2) Double opt-in does not automatically mean that you have Express Consent.

Many organizations already have part of their email address lists that are double opted-in, but does this mean that those people have provided Express Consent?  Not necessarily – consider these examples:

  • A subscriber had double opted-in, but you later changed your email system. You transferred all of the “old” email addresses into the new system, but the proof of double opt-in stayed in the old system – which is no longer available.
  • A subscriber had double opted-in a number of years ago where they had agreed to receive X.  Yet today, you are sending them Y – and in the future, you may wish to send them Z.  You do not have Express Consent for Y or Z – even though your system shows them as having double opted-in.
  • A subscriber had double opted-in a number of years ago, but since the web form has changed many times over the years, you don’t have proof of what they had actually agreed to when they originally signed.  You may indeed have Express Consent, but you can’t prove it.  (If this is the case, here is how to sleuth your way to uncovering “old” versions of your site, and proof.)

While double opt-in does not automatically mean that you have Express Consent, at least having something (eg the double opt-in) is better than nothing.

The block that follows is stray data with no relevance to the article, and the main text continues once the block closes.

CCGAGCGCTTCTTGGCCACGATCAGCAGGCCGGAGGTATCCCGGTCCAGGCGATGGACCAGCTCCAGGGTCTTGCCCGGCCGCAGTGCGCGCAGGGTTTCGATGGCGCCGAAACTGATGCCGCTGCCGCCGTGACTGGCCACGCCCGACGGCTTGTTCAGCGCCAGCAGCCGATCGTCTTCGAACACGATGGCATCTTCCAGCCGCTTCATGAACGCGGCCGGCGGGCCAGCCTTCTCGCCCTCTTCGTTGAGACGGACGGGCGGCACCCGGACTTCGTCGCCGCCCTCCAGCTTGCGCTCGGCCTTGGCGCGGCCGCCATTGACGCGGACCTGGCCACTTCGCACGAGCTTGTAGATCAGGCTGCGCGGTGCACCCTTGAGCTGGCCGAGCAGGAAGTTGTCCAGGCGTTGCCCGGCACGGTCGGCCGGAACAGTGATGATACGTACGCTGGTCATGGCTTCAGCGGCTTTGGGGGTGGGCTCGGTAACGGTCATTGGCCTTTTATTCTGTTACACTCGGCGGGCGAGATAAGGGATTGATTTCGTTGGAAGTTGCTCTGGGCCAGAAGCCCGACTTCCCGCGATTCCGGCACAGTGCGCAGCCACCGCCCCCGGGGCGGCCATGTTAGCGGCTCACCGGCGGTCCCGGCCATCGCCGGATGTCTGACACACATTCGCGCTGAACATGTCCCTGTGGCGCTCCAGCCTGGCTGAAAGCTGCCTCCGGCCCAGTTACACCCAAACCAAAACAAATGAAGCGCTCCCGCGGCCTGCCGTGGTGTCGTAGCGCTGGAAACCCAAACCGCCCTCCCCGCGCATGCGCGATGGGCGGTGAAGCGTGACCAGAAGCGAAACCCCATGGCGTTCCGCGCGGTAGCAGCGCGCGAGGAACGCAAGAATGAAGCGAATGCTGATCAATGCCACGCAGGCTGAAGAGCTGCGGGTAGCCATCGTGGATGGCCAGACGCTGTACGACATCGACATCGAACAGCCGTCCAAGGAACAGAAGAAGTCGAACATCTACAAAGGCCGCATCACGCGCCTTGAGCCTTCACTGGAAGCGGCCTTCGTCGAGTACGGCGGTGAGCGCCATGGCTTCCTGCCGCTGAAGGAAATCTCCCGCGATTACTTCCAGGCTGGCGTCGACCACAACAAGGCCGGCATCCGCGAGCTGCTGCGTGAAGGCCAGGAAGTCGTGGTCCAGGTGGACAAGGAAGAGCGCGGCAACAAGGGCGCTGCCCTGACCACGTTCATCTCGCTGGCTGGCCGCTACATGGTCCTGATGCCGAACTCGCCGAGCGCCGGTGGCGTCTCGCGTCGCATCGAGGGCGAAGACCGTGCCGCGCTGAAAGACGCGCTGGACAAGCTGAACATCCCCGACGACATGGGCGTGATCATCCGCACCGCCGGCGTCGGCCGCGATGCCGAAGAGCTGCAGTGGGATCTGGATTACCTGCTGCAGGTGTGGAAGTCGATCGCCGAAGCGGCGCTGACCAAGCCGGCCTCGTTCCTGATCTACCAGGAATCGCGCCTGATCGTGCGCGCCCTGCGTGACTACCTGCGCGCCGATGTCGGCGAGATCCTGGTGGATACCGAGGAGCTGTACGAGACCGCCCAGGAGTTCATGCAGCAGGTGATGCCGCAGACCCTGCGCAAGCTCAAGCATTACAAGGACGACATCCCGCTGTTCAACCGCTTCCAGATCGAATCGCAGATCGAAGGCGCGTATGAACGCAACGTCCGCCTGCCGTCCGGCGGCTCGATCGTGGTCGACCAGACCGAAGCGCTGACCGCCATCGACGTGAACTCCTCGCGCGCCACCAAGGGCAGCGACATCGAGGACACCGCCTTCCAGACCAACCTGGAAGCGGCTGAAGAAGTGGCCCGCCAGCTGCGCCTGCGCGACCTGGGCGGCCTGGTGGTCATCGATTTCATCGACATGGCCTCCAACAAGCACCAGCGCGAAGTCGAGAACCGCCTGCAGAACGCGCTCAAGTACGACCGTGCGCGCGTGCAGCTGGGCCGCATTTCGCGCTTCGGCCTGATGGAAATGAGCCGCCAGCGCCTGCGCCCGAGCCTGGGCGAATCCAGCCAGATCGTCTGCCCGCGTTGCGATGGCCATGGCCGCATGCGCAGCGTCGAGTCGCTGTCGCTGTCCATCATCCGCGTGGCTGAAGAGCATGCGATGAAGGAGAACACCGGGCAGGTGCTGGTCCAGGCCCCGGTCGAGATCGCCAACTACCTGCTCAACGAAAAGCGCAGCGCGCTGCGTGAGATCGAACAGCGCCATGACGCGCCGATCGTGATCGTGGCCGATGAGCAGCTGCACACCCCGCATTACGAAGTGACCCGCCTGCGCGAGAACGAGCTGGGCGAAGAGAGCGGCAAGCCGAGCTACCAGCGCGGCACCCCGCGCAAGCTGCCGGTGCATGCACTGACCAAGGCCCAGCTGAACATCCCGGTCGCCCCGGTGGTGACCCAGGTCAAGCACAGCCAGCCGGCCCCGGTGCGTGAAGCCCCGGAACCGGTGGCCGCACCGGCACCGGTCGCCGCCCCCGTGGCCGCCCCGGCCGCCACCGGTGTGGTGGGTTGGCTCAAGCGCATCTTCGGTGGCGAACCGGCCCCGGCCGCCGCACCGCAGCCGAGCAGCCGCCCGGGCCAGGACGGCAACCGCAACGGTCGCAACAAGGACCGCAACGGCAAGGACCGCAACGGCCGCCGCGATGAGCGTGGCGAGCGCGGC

This week’s action plan:  CASL is all about compliance, but it is also about using email marketing in a strategic fashion.  It’s far better to have 100 influential names on your list, than 10,000 people who don’t care – or don’t like your interruption. This week, do two things: focus on all of the ways that you can capture Express Consent, beyond email.  And then for your existing double-opt-ins, build your record of proof.

This week’s even more important action plan:  Beware the July 1st CASL deadline.  After this date, your ability to reach out to your contacts and ask for Express Consent will be severely restricted, or completely cut off.  You MUST reach out before this date.  More details here.

Note: The Make It Happen Tipsheet is also available by email. Go to to register.

Randall Craig

@RandallCraig (follow me)
:  Professional credentials site
.com: Web strategy, technology, and development
:  Interviews with the nation’s thought-leaders


Action Bulletin: Canada’s Anti-Spam Law (CASL)

by Randall Craig May 14, 2014

There is no doubt that SPAM – unwanted commercial electronic messages – is a major problem.  It consumes internet bandwidth, clogs our inboxes, and saps productivity.  The solution – spam filters – often makes the problem worse by wrongly filtering legitimate communications into the junk mail folder. Another solution, legislation, has existed on the books […]